As the U.S. Department of Health and Human Services announced Tuesday COVID-19 vaccines may have helped prevent 200 deaths among older adults in Utah during the first five months of this year, doctors at University of Utah Health urged those over age 65 to receive their booster shots.
Because of the state's high rate of fully vaccinated older adults — 85.2% — that group has "in large part avoided hospitalization and death and bad outcomes from COVID-19 despite the surge of the delta variant," Dr. Mark Supiano, division chief of the department of geriatrics at U. Health in Salt Lake City, said during a news conference.
As of Sept. 25, those ages 65 and older who received two doses of the Pfizer vaccine at least six months ago should now receive a booster shot.
"While we hope that this current surge ... is beginning to plateau, if not dissipate, we do not want to replicate what's happened in the past several months," Supiano said, expressing concern that the "next surge" could become older adults who don't receive the follow-up dose.
Antibody levels of older adults who got the shot more than six months ago have fallen below the effective level, according to Supiano, which is why doctors say they should get the vaccine.
The U.S. Department of Health and Human Services' new report found that vaccinations may have helped prevent about 1,500 new infections as well as 200 deaths in Utah. The study found that nationally, about 265,000 infections and 39,000 deaths were avoided among those on Medicare between January and May.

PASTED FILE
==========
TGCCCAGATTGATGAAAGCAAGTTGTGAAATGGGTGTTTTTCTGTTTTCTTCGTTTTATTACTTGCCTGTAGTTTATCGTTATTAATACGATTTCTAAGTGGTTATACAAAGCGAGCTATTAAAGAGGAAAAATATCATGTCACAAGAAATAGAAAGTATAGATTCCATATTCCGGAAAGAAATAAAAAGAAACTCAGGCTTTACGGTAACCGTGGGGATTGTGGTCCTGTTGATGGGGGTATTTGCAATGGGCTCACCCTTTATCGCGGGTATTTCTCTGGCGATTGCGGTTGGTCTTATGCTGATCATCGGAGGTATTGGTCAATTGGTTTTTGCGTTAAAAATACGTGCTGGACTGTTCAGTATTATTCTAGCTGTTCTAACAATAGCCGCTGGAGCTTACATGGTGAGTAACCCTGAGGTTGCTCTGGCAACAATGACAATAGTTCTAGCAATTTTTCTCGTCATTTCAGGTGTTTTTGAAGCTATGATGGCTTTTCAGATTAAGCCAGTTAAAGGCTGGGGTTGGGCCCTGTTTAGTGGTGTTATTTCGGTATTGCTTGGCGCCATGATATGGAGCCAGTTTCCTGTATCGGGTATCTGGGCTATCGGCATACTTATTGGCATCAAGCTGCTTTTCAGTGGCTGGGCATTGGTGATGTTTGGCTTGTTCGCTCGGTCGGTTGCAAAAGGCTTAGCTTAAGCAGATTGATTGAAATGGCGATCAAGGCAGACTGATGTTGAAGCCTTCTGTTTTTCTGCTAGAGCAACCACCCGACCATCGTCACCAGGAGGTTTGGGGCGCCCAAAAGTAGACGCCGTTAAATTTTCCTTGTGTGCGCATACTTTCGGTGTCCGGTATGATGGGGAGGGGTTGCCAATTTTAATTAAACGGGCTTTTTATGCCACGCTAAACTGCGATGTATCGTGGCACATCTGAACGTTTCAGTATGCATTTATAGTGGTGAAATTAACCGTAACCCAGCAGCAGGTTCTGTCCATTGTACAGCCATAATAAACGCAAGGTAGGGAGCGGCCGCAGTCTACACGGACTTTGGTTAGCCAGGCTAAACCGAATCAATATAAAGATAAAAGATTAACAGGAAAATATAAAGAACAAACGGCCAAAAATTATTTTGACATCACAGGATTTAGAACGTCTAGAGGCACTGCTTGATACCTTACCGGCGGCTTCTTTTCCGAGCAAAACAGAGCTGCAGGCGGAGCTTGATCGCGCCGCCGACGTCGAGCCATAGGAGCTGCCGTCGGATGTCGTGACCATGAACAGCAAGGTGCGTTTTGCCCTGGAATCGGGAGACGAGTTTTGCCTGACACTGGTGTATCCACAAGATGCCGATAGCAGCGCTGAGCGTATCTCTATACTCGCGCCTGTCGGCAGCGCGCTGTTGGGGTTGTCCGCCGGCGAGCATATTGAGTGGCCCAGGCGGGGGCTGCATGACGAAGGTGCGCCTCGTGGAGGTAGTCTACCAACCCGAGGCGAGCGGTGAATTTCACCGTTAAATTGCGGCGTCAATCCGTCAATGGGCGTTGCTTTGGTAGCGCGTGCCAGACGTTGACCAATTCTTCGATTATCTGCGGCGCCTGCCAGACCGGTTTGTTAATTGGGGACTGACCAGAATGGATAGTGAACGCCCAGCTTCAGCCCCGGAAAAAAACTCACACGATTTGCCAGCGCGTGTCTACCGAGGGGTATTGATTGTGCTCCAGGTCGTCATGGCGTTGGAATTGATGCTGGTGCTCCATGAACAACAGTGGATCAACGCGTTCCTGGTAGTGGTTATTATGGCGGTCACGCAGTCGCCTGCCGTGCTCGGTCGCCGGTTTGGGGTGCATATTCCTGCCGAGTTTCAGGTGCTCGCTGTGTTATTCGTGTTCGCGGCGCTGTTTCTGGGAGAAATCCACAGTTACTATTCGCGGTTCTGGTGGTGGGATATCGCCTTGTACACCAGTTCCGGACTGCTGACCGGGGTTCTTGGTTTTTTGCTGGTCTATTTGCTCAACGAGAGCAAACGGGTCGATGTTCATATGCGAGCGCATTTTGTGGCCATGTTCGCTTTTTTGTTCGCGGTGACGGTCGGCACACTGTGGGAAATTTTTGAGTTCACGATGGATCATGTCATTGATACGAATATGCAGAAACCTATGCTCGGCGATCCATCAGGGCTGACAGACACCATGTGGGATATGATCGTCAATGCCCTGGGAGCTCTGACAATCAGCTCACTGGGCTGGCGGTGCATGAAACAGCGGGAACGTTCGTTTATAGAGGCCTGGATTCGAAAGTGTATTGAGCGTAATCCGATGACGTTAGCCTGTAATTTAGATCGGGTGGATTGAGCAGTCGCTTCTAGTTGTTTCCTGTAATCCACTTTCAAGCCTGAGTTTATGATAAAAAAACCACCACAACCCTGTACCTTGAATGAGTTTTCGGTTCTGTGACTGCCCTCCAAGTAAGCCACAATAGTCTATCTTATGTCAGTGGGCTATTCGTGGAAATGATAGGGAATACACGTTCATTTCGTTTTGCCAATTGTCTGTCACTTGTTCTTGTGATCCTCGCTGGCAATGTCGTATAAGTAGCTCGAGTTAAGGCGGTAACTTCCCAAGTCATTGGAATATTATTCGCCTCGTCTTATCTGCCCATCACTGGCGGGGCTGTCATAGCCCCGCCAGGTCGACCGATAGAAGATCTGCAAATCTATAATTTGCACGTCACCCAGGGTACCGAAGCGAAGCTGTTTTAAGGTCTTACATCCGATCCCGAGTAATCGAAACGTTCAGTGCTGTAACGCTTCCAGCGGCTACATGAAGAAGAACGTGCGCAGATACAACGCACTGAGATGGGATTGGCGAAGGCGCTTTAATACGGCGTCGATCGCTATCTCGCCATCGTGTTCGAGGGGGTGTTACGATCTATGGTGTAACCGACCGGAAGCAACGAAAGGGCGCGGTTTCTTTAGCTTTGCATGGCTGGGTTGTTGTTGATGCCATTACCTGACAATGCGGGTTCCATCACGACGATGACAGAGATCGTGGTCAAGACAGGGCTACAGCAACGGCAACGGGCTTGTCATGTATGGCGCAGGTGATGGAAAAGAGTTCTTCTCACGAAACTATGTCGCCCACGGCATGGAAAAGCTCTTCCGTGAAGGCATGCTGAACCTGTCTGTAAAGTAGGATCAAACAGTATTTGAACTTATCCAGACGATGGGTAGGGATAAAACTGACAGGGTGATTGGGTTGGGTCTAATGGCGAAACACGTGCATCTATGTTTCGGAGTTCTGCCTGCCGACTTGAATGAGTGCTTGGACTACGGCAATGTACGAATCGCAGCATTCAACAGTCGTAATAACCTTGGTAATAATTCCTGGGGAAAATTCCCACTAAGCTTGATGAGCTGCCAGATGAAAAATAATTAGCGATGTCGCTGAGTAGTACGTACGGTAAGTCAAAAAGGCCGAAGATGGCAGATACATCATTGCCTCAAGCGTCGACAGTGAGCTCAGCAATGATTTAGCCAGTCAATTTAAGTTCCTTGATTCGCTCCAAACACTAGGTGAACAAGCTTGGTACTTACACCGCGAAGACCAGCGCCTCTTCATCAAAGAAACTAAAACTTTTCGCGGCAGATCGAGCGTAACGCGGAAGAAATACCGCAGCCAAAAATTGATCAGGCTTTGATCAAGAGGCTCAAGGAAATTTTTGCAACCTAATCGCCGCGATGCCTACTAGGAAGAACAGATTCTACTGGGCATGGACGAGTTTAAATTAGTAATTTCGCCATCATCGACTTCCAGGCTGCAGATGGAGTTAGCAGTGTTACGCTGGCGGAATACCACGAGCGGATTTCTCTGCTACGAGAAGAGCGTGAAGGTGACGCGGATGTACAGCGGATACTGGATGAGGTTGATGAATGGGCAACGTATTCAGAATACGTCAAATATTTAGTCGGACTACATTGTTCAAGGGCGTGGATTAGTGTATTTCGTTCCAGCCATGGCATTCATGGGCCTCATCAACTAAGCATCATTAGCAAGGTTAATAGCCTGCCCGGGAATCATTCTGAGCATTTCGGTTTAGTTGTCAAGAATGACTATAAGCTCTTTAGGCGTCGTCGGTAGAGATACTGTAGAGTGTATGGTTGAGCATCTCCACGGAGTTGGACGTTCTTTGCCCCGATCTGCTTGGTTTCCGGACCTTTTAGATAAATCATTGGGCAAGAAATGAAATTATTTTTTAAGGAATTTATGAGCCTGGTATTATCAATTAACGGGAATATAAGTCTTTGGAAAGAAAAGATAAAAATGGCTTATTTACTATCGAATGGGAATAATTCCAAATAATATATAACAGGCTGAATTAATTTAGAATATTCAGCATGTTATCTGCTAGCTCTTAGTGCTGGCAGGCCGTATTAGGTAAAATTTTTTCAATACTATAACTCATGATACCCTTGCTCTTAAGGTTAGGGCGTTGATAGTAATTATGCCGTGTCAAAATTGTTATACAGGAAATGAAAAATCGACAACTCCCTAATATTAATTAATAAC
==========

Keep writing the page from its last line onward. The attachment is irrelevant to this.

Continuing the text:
During the first nine months of the COVID-19 pandemic, nearly 80% of the 352,000 people who died due to the disease were 65 and older and Medicare eligible. From January to May 2021, officials said, as vaccination went from 1% to 80% among older adults, the study noted an 11% to 12% decrease in weekly coronavirus hospitalizations and deaths among medicare recipients "for every 10% increase in county vaccination rates."
Dr. Sankar Swaminathan, infectious diseases division chief at U. Health, said that due to the high risk of death in older adults who contract COVID-19 — and those who live in nursing homes — "we can't afford to wait, because it's pretty clear that the third dose will provide additional protection for the elderly in whom the protection wanes more quickly than in younger people, so they are at more risk of getting infected."
That's why that group is prioritized for who should get the booster vaccine first, he said. Those in residential care facilities, even if they're under 65, are also prioritized because they tend to face more risk.
"Those are the two groups that it's really a 'should' recommendation, if you will, that they should get these vaccines," Swaminathan said.
The boosters are available to a large segment of the public, he noted.
Those over age 50 with a medical condition that makes them more at risk can get the vaccine, as well as anyone over 18 with certain conditions. That includes those who are overweight, moderate to severe asthma, high blood pressure and diabetes.
Those who work in high-risk settings such as schools in high transmission areas, or those in industries where they interact with customers face-to-face, could also choose to get the booster, Swaminathan said.